The two biggest fears that stop ideas and challenges being voiced is the fear of being perceived negatively and the fear of upsetting the other person. Stories of previous bad experiences that we’ve had when we’ve spoken up haunt us. Whilst we need to be careful not to catastrophise if we are thinking through risks, a crucial responsibility for us all is responding well when people do speak up. We also need to recognise that we are very likely to underestimate how scary it might be for others to speak up to us (we persist in thinking we are ‘approachable’ but our titles may make us intimidating).
3. Do you Understand the politics at play that affect what gets said to whom?
Politics is a fact of life in organisations because we constantly negotiate power and differences in agendas. Rather than relegate this to a ‘dirty’ subject, if we are to speak up well and enable others to, we must understand more clearly who is perceived to have power and what personal and organisational agendas exist which encourage and discourage speaking up.
4. Are you aware of the Titles and labels others attach to you and you attach to others - and how that shapes what you say and what you hear?
When we communicate with others, we label ourselves and them – gender, age, appearance, ethnicity, job title and countless others. These labels convey differing levels of status and authority depending on the context. So the label ‘HR’ for example may, in some contexts, convey status and the right to speak up and at other times it may feel lower status (with the consequent effect on what gets said and heard). If we wish different things to be said and heard in our organisations, then we need to ask ourselves how power is constructed – and seek to alter that so that different people feel able to say different things.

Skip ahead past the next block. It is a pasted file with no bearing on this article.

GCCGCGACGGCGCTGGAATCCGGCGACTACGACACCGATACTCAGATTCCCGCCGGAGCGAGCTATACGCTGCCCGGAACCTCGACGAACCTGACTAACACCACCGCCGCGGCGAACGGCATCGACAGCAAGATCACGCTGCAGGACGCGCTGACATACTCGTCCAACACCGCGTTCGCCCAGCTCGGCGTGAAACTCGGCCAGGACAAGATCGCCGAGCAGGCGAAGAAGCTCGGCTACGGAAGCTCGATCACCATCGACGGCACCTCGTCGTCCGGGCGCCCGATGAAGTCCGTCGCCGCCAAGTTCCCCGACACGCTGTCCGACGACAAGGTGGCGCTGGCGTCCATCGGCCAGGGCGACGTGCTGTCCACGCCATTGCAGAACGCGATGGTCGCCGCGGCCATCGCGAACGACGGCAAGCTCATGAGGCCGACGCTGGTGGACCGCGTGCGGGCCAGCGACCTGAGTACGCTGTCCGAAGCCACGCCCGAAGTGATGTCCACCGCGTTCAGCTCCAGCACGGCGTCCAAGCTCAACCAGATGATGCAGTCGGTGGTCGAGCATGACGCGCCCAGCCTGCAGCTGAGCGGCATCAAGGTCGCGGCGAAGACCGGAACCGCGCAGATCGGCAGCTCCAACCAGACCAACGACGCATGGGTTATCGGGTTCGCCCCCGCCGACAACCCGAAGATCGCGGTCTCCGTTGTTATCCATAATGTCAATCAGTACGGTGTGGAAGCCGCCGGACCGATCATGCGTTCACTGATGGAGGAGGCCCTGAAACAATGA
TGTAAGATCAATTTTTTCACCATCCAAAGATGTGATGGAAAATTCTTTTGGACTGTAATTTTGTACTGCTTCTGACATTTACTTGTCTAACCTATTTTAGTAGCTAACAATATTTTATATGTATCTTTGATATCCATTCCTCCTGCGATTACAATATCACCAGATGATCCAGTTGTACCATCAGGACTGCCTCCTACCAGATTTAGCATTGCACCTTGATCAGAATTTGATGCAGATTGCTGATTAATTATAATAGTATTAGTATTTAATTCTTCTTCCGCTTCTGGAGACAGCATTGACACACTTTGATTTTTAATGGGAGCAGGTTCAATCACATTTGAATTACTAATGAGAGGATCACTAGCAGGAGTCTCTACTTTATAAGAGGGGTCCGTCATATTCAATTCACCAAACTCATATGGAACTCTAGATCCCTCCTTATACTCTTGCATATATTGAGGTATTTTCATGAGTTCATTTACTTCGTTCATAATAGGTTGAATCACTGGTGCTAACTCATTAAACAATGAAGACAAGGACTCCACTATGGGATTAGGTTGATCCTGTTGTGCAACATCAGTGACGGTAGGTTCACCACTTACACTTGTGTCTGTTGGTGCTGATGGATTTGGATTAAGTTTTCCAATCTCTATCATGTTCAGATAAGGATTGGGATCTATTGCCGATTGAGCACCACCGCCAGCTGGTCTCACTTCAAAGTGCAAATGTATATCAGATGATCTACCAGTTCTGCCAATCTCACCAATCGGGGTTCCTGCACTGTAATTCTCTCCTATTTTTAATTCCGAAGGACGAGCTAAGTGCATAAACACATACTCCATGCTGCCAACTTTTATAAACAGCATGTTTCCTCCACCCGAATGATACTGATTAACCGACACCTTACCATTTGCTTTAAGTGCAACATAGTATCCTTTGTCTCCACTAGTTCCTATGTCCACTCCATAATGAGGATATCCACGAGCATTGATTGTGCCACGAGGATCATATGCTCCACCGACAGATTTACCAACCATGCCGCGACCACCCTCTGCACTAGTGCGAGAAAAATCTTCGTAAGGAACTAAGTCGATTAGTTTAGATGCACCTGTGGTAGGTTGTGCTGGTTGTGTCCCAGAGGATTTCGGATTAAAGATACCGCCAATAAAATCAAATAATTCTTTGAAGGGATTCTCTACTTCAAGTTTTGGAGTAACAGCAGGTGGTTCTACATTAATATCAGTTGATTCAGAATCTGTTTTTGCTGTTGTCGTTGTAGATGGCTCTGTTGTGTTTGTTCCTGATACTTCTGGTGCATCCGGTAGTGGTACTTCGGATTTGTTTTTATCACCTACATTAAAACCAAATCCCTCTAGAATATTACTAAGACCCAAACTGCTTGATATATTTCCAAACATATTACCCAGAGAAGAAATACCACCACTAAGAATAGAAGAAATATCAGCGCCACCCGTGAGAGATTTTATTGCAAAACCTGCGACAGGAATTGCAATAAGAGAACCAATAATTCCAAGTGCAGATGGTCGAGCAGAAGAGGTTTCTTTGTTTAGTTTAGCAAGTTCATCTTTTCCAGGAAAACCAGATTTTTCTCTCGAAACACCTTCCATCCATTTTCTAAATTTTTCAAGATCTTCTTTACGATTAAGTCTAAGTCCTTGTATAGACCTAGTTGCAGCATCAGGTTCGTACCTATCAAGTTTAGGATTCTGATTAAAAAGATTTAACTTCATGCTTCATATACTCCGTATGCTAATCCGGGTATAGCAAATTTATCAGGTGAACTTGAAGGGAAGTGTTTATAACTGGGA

5. Do you know How to choose the right words at the right time in the right place to speak up effectively and enable others to speak up to you?
To speak up and listen up well we need to know:
● Whom to speak to and whose voices we aren’t currently hearing
● Why we need to say something or hear different things
● What words and body language to use to speak up, or encourage others to
● Where to say something and the environments in which others feel more able to speak up
● When to speak up so we will be heard and when to invite others to.
If you have something important to say, rehearse it! Find a friend, coach or mentor to run it past and see if you have allies so that you aren’t a lone voice. If you want to listen up – remember you’re going to have to work hard to help others to speak up. Seek feedback to understand how approachable you really are (not just how you think you are).
A change of culture towards agility and innovation cannot and will not happen unless conversational habits change. If you can help different people to speak up in different ways – if they are invited and heard more effectively – then your organisation might just become more prepared to thrive in this unpredictable world.
Megan Reitz, pictured, is professor at Hult International Business School and co-author of Speak Up
If you and others are afraid to speak up and think that ideas are likely to be met with apathy or even derision, then your road to being agile and innovative could be a long one